It's a two-way street, of course, and you may want to access shared folders
on your BeOS machine from Windows or Linux machines as well. To do this,
you'll need to walk a few extra feet and install the Samba server for BeOS
(again, this is officially unsupported and should become much easier in a
future release of BeOS).
Note: The version of Samba included on the BeOS R4.5 CD is not
complete, and many users have been unable to get it to run properly or
consistently (this author included). Be intends to make updates available,
so keep your eye on the BeOS news sites and on www.be.com for more
information. Unfortunately, the authors of The BeOS Bible cannot
offer support for this unsupported BeOS software. Your best source of
assistance will probably be other BeOS users in online forums such as the
Usenet group comp.sys.be.help and the beusertalk mailing list. Concrete
suggestions on improving this documentation are very much welcome.
Samba for BeOS is a port of freely available source code from the Unix/Linux world, and is protected by the GNU public license. You'll need to
compile and configure it yourself to get up and running. Don't look for it
in the WON folder though; it isn't there. Instead, insert the BeOS
installation CD and mount its Windows partition (called "BeOS Tools").
Navigate to the GNU folder and drag the file samba-1.9.18p7.tgz to
your Desktop or anywhere in the Tracker. Set its filetype to
application/x-tgz, double-click it, and let Expand-o-Matic
decompress the archive.
Inside, you'll find several folders and a file called
make-samba-for-beos. Open a Terminal, cd to this folder,
and run this script. Your machine will crunch away merrily for quite a
while as the Samba server is compiled. When complete, you'll see the lines
Password not set
Samba has been installed
Now to configure your server. Use the Tracker to open
/boot/beos/system/servers, and you'll find a new folder called
samba, and inside this, a directory tree. Of interest to you here
is a file called smb.conf living in the lib directory.
Open /boot/beos/system/servers/samba/lib/smb.conf in a text editor
and have a look.
smb.conf comprises a lengthy listing of configuration options that
let you define what on your machine is to be shared and with whom you're
willing to share. It lets you define workgroup names, allowable host
addresses, home directories, read/write permissions, and more. The file is
heavily commented (commented lines begin with a semicolon) and contains
tons of explanatory notes and samples you can copy and paste to build your
own custom configuration. The file is divided into sections called [global]
(for settings that affect everyone and everything), [printers] (for sharing
printers, probably not much of an issue for BeOS users just yet), [Space]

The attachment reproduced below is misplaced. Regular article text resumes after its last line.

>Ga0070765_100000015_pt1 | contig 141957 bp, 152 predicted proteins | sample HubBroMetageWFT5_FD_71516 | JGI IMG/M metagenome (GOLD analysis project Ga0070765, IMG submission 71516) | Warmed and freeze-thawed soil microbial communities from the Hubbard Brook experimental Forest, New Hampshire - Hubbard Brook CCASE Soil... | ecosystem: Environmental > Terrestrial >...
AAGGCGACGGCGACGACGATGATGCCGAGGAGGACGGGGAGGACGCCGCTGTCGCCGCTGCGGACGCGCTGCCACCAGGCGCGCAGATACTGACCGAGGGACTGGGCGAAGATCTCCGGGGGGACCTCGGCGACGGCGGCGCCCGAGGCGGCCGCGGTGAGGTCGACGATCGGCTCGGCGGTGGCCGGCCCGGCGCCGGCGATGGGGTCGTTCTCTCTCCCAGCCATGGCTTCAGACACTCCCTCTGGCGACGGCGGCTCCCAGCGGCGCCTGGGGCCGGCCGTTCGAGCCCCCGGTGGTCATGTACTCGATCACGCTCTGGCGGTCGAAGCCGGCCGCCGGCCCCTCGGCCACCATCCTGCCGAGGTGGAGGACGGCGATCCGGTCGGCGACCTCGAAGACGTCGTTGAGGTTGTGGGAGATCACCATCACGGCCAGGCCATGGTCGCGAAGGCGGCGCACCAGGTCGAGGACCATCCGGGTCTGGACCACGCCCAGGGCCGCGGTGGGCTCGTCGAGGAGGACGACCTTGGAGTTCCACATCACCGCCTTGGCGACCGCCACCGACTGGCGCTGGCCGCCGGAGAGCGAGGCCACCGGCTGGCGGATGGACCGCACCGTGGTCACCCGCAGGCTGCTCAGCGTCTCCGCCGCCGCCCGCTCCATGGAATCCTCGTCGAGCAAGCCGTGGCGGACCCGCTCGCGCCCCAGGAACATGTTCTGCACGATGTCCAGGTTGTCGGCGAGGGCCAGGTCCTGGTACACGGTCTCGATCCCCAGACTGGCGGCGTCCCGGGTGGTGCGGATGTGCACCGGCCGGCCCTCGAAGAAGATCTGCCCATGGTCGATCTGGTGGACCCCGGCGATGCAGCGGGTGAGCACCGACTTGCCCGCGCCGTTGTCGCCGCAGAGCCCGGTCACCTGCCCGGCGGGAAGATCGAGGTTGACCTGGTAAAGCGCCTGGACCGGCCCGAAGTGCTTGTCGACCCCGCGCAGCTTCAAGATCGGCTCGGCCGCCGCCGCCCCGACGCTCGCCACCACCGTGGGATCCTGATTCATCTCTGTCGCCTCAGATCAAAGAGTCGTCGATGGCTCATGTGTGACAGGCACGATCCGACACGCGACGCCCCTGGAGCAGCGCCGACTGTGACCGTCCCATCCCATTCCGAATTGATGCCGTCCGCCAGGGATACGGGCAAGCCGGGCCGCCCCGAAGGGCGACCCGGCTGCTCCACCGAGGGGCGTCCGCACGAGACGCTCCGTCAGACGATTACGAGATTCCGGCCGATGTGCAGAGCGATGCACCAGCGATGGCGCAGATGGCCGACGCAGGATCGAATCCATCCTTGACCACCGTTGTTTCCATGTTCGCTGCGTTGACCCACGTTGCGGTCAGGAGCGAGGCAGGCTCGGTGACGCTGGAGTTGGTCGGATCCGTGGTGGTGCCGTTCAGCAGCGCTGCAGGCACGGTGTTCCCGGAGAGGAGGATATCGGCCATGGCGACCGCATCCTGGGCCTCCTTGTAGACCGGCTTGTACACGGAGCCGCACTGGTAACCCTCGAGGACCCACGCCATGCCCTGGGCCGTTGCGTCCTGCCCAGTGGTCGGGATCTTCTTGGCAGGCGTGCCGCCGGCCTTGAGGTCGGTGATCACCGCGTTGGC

(for creating sharable file spaces), and several more obscure options.
Before you get anywhere with Samba, however, you'll need to make sure your
machine is identifiable on the network, so that Windows' Network
Neighborhood will be able to see you. If your network has a DNS server, you
can add your machine's IP address to the DNS tables. This isn't an ideal
solution, however. A much better tactic is to enter your machine's hostname
into the BeOS hosts file (/boot/beos/etc/hosts), as
described on pp. 480-481 of The BeOS Bible. Without this
information, the nmbd (name binding) daemon will fail at startup,
even if you have a hostname specified in the Network preferences panel.
Once you've got that business taken care of, create entries in
smb.conf that define shares for your machine. For example, you may
want to uncomment, edit, or type in lines to create a file looking
something like this:
log file = /boot/beos/system/servers/samba/log.%m
server string = BeOS
preserve case = yes
case sensitive = yes
; the following machine should be the IP address of your own machine
interfaces = 192.168.0.4
comment = File space
path = /boot/home
public = yes
writable = yes
allow hosts = 192.168.0.3
Restart networking, and you should be able to access your home
folder from the machine on the network at the address 192.168.0.3. If you
leave the "allow hosts" line out, your home folder should be accessible to
all machines on the network.
Warning: You must take security seriously here. If you choose not to
use the "allow hosts" line, all the machines on the network will have
access to the specified folder. If you have real, fixed IP addresses on
your network, i.e., those outside the 192.168.X.X range, the contents of
that folder may be accessible to the entire Internet. Be cautious!
Samba is a large and complex service, with many options and possibilities.
If you want to learn more about it, search the Internet for "Samba" or pick
up a book such as O'Reilly's excellent guide